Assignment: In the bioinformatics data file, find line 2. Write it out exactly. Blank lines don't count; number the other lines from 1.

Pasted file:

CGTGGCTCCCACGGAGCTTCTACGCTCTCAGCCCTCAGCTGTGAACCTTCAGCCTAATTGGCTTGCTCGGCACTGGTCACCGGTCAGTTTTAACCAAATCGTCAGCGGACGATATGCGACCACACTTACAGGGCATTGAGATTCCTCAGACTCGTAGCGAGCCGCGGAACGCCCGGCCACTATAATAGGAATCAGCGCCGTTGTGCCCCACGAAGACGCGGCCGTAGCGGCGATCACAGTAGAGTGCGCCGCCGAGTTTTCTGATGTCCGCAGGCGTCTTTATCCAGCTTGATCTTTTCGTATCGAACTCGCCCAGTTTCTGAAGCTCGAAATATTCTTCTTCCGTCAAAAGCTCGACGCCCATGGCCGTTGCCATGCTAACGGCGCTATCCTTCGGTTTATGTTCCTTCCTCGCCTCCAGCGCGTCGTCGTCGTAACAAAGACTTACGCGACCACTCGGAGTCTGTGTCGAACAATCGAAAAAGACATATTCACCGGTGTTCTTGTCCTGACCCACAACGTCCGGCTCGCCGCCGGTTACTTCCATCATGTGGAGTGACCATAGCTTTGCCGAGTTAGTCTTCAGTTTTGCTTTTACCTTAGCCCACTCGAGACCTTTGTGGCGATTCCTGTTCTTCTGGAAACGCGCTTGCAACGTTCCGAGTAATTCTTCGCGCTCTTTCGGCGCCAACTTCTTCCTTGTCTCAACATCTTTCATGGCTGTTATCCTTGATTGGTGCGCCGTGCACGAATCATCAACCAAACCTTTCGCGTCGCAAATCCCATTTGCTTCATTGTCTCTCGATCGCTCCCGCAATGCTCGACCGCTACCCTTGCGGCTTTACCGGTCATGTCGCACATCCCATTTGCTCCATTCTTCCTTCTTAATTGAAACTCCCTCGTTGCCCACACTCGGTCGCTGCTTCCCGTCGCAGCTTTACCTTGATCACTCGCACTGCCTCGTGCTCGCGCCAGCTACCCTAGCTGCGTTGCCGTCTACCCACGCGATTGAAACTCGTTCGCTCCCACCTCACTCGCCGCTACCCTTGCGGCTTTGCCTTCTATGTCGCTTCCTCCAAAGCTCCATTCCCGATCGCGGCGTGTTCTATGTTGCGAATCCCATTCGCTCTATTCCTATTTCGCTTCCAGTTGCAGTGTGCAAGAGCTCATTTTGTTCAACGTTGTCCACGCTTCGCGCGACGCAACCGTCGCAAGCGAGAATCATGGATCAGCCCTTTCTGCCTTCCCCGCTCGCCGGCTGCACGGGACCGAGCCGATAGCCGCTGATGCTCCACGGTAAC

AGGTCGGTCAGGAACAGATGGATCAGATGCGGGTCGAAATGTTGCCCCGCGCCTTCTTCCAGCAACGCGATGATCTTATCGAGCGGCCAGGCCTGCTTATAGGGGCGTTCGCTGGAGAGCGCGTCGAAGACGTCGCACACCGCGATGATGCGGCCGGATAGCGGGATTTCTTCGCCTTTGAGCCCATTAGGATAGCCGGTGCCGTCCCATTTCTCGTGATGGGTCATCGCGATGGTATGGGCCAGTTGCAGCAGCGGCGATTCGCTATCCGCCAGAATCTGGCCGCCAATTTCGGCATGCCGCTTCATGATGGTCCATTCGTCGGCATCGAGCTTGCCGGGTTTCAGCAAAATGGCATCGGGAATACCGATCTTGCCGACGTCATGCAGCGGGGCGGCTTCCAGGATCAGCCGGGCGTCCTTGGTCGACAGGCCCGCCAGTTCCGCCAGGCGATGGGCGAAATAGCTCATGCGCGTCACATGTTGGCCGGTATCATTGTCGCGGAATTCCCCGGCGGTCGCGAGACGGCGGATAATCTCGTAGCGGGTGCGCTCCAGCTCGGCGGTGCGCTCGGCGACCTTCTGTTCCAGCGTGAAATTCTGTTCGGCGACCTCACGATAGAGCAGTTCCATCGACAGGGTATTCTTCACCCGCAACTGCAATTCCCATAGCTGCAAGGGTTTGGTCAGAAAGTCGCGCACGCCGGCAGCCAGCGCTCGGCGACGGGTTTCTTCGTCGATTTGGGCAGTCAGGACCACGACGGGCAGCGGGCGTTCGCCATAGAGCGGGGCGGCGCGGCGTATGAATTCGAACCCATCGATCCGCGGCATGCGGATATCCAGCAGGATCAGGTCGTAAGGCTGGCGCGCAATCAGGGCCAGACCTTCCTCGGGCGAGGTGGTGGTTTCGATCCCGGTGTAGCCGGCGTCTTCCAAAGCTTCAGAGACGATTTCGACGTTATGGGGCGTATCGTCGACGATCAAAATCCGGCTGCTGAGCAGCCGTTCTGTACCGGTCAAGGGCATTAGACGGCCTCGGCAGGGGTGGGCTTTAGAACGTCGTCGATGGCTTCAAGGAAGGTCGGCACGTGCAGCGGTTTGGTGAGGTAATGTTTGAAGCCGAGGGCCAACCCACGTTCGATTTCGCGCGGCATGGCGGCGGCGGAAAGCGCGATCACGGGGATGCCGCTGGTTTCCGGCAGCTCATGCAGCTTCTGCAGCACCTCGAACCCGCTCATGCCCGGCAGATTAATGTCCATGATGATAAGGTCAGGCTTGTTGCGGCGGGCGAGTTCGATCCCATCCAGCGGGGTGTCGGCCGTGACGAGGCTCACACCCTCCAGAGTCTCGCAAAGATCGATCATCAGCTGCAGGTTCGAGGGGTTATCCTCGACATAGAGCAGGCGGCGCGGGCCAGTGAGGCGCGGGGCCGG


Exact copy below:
AGGTCGGTCAGGAACAGATGGATCAGATGCGGGTCGAAATGTTGCCCCGCGCCTTCTTCCAGCAACGCGATGATCTTATCGAGCGGCCAGGCCTGCTTATAGGGGCGTTCGCTGGAGAGCGCGTCGAAGACGTCGCACACCGCGATGATGCGGCCGGATAGCGGGATTTCTTCGCCTTTGAGCCCATTAGGATAGCCGGTGCCGTCCCATTTCTCGTGATGGGTCATCGCGATGGTATGGGCCAGTTGCAGCAGCGGCGATTCGCTATCCGCCAGAATCTGGCCGCCAATTTCGGCATGCCGCTTCATGATGGTCCATTCGTCGGCATCGAGCTTGCCGGGTTTCAGCAAAATGGCATCGGGAATACCGATCTTGCCGACGTCATGCAGCGGGGCGGCTTCCAGGATCAGCCGGGCGTCCTTGGTCGACAGGCCCGCCAGTTCCGCCAGGCGATGGGCGAAATAGCTCATGCGCGTCACATGTTGGCCGGTATCATTGTCGCGGAATTCCCCGGCGGTCGCGAGACGGCGGATAATCTCGTAGCGGGTGCGCTCCAGCTCGGCGGTGCGCTCGGCGACCTTCTGTTCCAGCGTGAAATTCTGTTCGGCGACCTCACGATAGAGCAGTTCCATCGACAGGGTATTCTTCACCCGCAACTGCAATTCCCATAGCTGCAAGGGTTTGGTCAGAAAGTCGCGCACGCCGGCAGCCAGCGCTCGGCGACGGGTTTCTTCGTCGATTTGGGCAGTCAGGACCACGACGGGCAGCGGGCGTTCGCCATAGAGCGGGGCGGCGCGGCGTATGAATTCGAACCCATCGATCCGCGGCATGCGGATATCCAGCAGGATCAGGTCGTAAGGCTGGCGCGCAATCAGGGCCAGACCTTCCTCGGGCGAGGTGGTGGTTTCGATCCCGGTGTAGCCGGCGTCTTCCAAAGCTTCAGAGACGATTTCGACGTTATGGGGCGTATCGTCGACGATCAAAATCCGGCTGCTGAGCAGCCGTTCTGTACCGGTCAAGGGCATTAGACGGCCTCGGCAGGGGTGGGCTTTAGAACGTCGTCGATGGCTTCAAGGAAGGTCGGCACGTGCAGCGGTTTGGTGAGGTAATGTTTGAAGCCGAGGGCCAACCCACGTTCGATTTCGCGCGGCATGGCGGCGGCGGAAAGCGCGATCACGGGGATGCCGCTGGTTTCCGGCAGCTCATGCAGCTTCTGCAGCACCTCGAACCCGCTCATGCCCGGCAGATTAATGTCCATGATGATAAGGTCAGGCTTGTTGCGGCGGGCGAGTTCGATCCCATCCAGCGGGGTGTCGGCCGTGACGAGGCTCACACCCTCCAGAGTCTCGCAAAGATCGATCATCAGCTGCAGGTTCGAGGGGTTATCCTCGACATAGAGCAGGCGGCGCGGGCCAGTGAGGCGCGGGGCCGG